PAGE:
"... The Six Syllables 'A A HA SHA SA MA are explained in the root Tantra teachings of Dzogchen and are called the 'Six Spaces of Samantabhadra'. They refer to the six aspects of our primordial state. In our relative condition connected to the Six Syllables, we also have the six lokas of existence (Deva; Asura; human beings; animals; ravenous spirits and infernal beings), whose real nature or condition is the Six Syllables, so they are also the essence of the Song of the Vajra....

In Dozogchen teaching both the Song of the Vajra and the Six Syllables mantra are called grol.ba drug.ldan. Grol.ba means liberation, while drug means six, thus the 'six liberations', and ldan means possessing that qualification. These Six Syllables also refer to our six senses and to their contact with sense objects. This is why contact between our six senses (seeing, hearing, smelling, tasting, touching and perception of the mind) and this mantra can create a good cause for us.

Sometimes written forms of the Six Syllables and the Song of the Vajra are arranged like small mandalas and put in places where people can see them. Although they may not understand or be interested in these writings, the power of the mantra creates a good cause for them. 'Making a cause' does not mean that upon seeing those letters people immediately receive wisdom or enlightenment, but rather those who do not have the cause for being on a path, for receiving and following the teaching, then have that possibility. This is called mthong.grol; mthong means seeing and grol is to liberate, thus 'liberation through seeing'...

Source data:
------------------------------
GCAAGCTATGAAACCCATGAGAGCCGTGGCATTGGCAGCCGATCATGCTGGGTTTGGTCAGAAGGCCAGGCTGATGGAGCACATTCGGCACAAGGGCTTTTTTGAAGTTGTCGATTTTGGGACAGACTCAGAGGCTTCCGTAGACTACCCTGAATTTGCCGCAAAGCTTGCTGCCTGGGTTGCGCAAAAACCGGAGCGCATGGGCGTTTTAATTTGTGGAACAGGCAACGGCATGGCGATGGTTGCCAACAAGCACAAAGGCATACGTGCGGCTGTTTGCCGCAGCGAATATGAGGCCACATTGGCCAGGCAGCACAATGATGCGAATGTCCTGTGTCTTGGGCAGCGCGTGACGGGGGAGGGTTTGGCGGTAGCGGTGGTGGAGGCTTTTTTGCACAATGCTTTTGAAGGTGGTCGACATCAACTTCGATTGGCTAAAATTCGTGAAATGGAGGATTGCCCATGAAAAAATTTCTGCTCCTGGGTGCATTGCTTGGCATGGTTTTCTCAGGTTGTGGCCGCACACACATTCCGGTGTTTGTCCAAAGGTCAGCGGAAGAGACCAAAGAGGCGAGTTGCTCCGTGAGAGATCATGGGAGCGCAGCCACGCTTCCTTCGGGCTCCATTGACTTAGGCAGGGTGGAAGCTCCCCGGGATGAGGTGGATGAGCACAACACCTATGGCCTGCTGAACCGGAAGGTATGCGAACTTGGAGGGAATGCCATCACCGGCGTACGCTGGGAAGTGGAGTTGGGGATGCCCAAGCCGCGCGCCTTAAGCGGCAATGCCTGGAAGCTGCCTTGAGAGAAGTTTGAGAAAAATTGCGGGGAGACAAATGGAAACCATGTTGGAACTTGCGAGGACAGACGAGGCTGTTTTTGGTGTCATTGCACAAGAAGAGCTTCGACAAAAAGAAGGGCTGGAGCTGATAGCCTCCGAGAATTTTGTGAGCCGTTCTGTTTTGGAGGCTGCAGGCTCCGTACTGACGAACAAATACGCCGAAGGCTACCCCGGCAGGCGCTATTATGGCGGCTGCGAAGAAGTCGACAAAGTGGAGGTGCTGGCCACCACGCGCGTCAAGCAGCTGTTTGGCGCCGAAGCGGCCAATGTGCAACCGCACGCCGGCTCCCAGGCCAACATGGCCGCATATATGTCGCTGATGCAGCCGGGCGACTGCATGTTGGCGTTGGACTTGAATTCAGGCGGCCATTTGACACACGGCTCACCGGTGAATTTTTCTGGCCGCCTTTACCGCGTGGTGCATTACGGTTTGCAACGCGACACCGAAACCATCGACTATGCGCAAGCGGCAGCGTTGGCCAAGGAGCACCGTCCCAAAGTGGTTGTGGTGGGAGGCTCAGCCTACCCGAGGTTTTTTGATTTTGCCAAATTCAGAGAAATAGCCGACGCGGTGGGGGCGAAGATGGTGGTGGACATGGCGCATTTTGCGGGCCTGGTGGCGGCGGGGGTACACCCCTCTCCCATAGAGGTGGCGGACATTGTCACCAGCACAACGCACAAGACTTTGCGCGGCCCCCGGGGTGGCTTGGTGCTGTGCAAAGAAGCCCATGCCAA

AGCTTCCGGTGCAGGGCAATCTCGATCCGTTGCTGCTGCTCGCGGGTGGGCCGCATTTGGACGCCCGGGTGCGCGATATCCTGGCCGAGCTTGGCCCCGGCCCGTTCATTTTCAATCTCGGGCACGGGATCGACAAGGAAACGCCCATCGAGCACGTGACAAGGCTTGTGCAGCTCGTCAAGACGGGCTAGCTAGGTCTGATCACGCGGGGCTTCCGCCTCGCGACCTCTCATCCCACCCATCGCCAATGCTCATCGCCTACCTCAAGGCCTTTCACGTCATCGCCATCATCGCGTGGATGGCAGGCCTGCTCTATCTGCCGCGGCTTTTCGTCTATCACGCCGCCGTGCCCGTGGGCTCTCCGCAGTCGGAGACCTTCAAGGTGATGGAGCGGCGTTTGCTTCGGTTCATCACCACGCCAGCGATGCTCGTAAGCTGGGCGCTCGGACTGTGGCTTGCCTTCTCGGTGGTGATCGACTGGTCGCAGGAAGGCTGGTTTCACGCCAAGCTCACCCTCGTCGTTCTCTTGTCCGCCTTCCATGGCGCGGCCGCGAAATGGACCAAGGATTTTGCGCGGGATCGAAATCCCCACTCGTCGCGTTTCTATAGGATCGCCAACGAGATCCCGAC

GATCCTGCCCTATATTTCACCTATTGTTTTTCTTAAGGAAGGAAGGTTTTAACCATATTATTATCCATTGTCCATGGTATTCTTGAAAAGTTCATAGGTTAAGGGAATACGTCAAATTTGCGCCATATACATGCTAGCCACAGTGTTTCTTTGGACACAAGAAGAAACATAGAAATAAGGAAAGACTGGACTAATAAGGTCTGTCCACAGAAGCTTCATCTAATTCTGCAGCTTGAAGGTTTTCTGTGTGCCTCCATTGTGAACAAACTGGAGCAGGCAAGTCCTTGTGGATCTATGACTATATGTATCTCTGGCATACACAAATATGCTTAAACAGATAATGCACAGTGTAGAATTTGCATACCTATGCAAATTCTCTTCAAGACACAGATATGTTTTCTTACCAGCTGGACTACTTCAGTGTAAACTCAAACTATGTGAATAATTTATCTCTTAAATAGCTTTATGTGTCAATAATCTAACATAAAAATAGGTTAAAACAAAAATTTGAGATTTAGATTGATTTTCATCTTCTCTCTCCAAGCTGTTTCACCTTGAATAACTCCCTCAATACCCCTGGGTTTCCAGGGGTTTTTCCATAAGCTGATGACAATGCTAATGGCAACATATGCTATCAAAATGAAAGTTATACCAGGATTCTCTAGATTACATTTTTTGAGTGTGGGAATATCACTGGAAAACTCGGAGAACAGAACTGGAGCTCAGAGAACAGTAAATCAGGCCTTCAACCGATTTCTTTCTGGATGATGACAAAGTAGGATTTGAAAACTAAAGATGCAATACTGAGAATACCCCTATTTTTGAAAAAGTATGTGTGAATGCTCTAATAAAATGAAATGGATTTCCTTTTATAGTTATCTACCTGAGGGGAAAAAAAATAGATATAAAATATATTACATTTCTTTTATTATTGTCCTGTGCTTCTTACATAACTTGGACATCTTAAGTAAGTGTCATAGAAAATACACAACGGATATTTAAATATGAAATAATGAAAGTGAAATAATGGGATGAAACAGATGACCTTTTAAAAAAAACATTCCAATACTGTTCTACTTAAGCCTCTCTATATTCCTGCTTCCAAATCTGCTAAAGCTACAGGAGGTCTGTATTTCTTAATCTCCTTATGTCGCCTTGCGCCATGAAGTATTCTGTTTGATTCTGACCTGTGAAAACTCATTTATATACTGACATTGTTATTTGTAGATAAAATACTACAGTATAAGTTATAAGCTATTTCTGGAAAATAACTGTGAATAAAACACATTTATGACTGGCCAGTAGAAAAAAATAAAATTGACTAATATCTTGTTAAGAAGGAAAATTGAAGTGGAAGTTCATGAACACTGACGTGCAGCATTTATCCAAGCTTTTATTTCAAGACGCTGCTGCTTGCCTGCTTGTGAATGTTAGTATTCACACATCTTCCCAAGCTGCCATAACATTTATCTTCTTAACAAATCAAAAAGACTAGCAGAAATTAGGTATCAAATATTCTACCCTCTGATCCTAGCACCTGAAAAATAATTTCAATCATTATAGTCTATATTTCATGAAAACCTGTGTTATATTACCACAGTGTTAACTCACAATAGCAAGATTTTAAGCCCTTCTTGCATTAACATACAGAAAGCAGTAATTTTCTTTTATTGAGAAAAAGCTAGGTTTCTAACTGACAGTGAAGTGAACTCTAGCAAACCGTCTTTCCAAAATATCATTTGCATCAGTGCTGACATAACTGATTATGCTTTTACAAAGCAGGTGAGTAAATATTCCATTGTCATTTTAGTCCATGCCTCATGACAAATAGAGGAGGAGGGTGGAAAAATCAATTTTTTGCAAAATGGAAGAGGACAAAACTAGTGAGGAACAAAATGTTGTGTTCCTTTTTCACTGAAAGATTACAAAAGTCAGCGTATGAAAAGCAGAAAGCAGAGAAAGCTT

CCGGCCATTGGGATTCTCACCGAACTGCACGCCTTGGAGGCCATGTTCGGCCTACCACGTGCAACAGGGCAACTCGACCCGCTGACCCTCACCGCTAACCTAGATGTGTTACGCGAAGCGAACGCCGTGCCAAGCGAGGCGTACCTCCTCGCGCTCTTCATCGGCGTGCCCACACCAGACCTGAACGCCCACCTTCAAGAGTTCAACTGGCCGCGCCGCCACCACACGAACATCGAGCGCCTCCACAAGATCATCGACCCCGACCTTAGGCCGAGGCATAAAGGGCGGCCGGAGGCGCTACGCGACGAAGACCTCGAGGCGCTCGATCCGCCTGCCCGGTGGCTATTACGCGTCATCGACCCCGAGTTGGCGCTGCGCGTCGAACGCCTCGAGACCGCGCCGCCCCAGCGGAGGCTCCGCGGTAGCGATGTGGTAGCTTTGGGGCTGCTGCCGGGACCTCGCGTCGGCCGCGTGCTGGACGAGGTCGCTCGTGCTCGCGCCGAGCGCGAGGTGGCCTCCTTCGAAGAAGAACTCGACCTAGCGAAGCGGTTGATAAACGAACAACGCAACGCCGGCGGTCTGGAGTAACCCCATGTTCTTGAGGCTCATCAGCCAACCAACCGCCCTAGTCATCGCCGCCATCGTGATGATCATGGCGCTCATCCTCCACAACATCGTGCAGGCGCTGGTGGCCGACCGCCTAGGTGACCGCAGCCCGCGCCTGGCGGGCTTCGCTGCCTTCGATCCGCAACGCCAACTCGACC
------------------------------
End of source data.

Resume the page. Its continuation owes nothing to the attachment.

Another one of these liberations is thos.grol which means 'liberation through hearing'... The Song of the Vajra and the Six Syllables are the very roots of thos.grol, so anyone hearing these sounds receives a good cause for entering the path...

Sometimes incense and scents are empowered with this mantra so that by perceiving that odor or scent a good cause is created. This is called dri.grol, 'liberation through smell'...